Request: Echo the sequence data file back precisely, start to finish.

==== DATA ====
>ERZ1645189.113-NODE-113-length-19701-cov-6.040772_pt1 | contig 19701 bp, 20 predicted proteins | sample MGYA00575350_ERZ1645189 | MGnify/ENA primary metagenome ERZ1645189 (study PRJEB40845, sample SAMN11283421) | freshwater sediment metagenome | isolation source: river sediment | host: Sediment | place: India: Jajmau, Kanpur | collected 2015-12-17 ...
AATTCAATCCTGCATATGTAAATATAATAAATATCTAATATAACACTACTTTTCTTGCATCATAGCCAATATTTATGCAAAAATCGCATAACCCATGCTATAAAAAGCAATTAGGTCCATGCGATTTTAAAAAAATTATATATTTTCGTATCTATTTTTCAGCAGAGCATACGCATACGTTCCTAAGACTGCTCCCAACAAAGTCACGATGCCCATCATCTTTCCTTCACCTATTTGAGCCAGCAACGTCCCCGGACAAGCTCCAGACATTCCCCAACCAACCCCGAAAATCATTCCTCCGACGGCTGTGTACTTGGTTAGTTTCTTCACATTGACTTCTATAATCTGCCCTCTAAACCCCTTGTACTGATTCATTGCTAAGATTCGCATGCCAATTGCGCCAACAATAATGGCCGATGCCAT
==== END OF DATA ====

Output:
>ERZ1645189.113-NODE-113-length-19701-cov-6.040772_pt1 | contig 19701 bp, 20 predicted proteins | sample MGYA00575350_ERZ1645189 | MGnify/ENA primary metagenome ERZ1645189 (study PRJEB40845, sample SAMN11283421) | freshwater sediment metagenome | isolation source: river sediment | host: Sediment | place: India: Jajmau, Kanpur | collected 2015-12-17 ...
AATTCAATCCTGCATATGTAAATATAATAAATATCTAATATAACACTACTTTTCTTGCATCATAGCCAATATTTATGCAAAAATCGCATAACCCATGCTATAAAAAGCAATTAGGTCCATGCGATTTTAAAAAAATTATATATTTTCGTATCTATTTTTCAGCAGAGCATACGCATACGTTCCTAAGACTGCTCCCAACAAAGTCACGATGCCCATCATCTTTCCTTCACCTATTTGAGCCAGCAACGTCCCCGGACAAGCTCCAGACATTCCCCAACCAACCCCGAAAATCATTCCTCCGACGGCTGTGTACTTGGTTAGTTTCTTCACATTGACTTCTATAATCTGCCCTCTAAACCCCTTGTACTGATTCATTGCTAAGATTCGCATGCCAATTGCGCCAACAATAATGGCCGATGCCAT